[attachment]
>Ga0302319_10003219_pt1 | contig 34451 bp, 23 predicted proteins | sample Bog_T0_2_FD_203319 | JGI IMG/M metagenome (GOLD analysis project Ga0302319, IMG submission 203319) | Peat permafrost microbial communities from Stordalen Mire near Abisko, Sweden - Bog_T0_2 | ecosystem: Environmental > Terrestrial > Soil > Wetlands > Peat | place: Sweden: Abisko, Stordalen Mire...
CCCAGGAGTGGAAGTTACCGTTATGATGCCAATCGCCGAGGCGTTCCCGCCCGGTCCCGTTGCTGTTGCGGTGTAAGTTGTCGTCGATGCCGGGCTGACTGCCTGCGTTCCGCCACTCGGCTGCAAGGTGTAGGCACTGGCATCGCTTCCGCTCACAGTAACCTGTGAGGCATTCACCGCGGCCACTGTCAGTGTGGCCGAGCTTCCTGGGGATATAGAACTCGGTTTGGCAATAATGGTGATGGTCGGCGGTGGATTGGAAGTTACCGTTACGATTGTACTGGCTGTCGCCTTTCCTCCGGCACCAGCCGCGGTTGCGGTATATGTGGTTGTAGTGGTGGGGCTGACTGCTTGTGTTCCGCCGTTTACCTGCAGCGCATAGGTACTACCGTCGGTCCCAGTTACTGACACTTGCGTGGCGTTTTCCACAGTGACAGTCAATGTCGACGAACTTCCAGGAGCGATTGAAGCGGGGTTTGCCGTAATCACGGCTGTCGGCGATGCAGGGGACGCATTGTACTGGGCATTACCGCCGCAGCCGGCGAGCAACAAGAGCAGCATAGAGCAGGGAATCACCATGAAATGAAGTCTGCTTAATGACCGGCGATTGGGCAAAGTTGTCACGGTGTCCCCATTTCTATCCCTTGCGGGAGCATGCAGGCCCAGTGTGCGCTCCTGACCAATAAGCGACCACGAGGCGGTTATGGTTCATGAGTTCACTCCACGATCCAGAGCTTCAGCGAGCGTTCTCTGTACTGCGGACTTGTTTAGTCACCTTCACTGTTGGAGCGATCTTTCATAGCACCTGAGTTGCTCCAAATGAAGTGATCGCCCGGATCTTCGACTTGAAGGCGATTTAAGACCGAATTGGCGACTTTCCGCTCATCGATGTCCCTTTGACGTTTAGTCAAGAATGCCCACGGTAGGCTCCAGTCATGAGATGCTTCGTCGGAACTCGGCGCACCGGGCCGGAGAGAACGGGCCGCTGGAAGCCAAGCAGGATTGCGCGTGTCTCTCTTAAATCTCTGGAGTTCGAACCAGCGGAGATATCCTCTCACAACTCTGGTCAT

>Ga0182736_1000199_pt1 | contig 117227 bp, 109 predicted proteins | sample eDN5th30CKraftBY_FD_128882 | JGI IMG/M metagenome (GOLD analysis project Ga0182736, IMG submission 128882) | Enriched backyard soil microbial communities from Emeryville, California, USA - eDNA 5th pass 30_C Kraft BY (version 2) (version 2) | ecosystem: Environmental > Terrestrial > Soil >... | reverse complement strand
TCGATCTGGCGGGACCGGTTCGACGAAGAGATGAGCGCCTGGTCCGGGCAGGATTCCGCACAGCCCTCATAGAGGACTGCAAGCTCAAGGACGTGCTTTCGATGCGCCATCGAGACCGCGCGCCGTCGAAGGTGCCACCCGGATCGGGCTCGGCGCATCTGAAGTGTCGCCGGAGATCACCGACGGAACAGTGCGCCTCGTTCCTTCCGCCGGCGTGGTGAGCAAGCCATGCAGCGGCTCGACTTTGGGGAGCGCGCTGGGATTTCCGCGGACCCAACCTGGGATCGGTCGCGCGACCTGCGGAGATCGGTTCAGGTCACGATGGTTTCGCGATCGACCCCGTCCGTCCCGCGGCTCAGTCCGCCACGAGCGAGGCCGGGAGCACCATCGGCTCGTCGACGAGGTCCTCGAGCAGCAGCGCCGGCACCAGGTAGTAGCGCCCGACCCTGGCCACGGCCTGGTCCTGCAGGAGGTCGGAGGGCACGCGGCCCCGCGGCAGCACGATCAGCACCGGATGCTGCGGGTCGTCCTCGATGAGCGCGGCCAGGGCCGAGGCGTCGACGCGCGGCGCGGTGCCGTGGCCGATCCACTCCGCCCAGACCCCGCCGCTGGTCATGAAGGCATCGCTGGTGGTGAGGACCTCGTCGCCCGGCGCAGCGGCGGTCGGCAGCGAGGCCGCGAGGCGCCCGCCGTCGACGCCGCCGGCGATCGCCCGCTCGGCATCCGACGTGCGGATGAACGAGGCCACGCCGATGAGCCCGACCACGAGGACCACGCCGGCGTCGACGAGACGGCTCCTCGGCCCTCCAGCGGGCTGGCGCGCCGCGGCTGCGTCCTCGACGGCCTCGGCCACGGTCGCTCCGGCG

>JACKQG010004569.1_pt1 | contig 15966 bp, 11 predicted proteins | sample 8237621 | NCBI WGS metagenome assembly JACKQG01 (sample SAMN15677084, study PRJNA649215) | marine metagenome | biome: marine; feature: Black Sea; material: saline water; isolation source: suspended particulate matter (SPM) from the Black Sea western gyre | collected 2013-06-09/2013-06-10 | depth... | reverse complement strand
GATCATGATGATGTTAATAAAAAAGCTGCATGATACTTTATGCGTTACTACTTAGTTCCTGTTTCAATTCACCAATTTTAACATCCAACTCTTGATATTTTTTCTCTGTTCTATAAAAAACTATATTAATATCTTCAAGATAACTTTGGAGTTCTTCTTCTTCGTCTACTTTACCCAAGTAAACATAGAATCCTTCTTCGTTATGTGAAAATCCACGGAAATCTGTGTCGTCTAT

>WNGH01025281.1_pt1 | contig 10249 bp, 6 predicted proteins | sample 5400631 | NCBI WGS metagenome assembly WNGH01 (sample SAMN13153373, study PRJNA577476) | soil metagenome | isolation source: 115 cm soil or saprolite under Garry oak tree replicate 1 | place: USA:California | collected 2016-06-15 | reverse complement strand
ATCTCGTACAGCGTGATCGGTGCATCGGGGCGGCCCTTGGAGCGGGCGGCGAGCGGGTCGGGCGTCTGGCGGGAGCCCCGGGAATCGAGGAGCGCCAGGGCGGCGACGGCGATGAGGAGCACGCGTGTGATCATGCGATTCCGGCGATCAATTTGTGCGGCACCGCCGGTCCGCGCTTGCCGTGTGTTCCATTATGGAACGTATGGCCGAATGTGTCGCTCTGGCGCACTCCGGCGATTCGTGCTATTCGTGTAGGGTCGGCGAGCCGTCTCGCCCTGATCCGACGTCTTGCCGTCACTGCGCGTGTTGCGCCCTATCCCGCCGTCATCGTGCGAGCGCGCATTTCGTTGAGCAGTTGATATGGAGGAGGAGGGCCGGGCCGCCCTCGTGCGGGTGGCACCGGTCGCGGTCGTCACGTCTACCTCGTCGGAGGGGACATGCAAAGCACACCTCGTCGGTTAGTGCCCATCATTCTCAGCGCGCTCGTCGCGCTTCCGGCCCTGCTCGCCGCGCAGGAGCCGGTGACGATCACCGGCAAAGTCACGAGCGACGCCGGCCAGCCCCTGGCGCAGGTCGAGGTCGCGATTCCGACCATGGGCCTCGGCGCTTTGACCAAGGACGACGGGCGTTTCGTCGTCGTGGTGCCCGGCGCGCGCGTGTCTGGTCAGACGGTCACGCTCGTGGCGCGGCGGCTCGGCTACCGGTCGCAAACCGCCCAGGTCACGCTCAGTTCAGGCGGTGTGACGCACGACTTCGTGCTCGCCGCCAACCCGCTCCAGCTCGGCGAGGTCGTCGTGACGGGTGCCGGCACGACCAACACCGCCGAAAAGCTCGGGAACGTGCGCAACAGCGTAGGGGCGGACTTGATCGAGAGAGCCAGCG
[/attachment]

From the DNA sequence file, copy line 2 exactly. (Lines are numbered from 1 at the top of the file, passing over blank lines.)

CCCAGGAGTGGAAGTTACCGTTATGATGCCAATCGCCGAGGCGTTCCCGCCCGGTCCCGTTGCTGTTGCGGTGTAAGTTGTCGTCGATGCCGGGCTGACTGCCTGCGTTCCGCCACTCGGCTGCAAGGTGTAGGCACTGGCATCGCTTCCGCTCACAGTAACCTGTGAGGCATTCACCGCGGCCACTGTCAGTGTGGCCGAGCTTCCTGGGGATATAGAACTCGGTTTGGCAATAATGGTGATGGTCGGCGGTGGATTGGAAGTTACCGTTACGATTGTACTGGCTGTCGCCTTTCCTCCGGCACCAGCCGCGGTTGCGGTATATGTGGTTGTAGTGGTGGGGCTGACTGCTTGTGTTCCGCCGTTTACCTGCAGCGCATAGGTACTACCGTCGGTCCCAGTTACTGACACTTGCGTGGCGTTTTCCACAGTGACAGTCAATGTCGACGAACTTCCAGGAGCGATTGAAGCGGGGTTTGCCGTAATCACGGCTGTCGGCGATGCAGGGGACGCATTGTACTGGGCATTACCGCCGCAGCCGGCGAGCAACAAGAGCAGCATAGAGCAGGGAATCACCATGAAATGAAGTCTGCTTAATGACCGGCGATTGGGCAAAGTTGTCACGGTGTCCCCATTTCTATCCCTTGCGGGAGCATGCAGGCCCAGTGTGCGCTCCTGACCAATAAGCGACCACGAGGCGGTTATGGTTCATGAGTTCACTCCACGATCCAGAGCTTCAGCGAGCGTTCTCTGTACTGCGGACTTGTTTAGTCACCTTCACTGTTGGAGCGATCTTTCATAGCACCTGAGTTGCTCCAAATGAAGTGATCGCCCGGATCTTCGACTTGAAGGCGATTTAAGACCGAATTGGCGACTTTCCGCTCATCGATGTCCCTTTGACGTTTAGTCAAGAATGCCCACGGTAGGCTCCAGTCATGAGATGCTTCGTCGGAACTCGGCGCACCGGGCCGGAGAGAACGGGCCGCTGGAAGCCAAGCAGGATTGCGCGTGTCTCTCTTAAATCTCTGGAGTTCGAACCAGCGGAGATATCCTCTCACAACTCTGGTCAT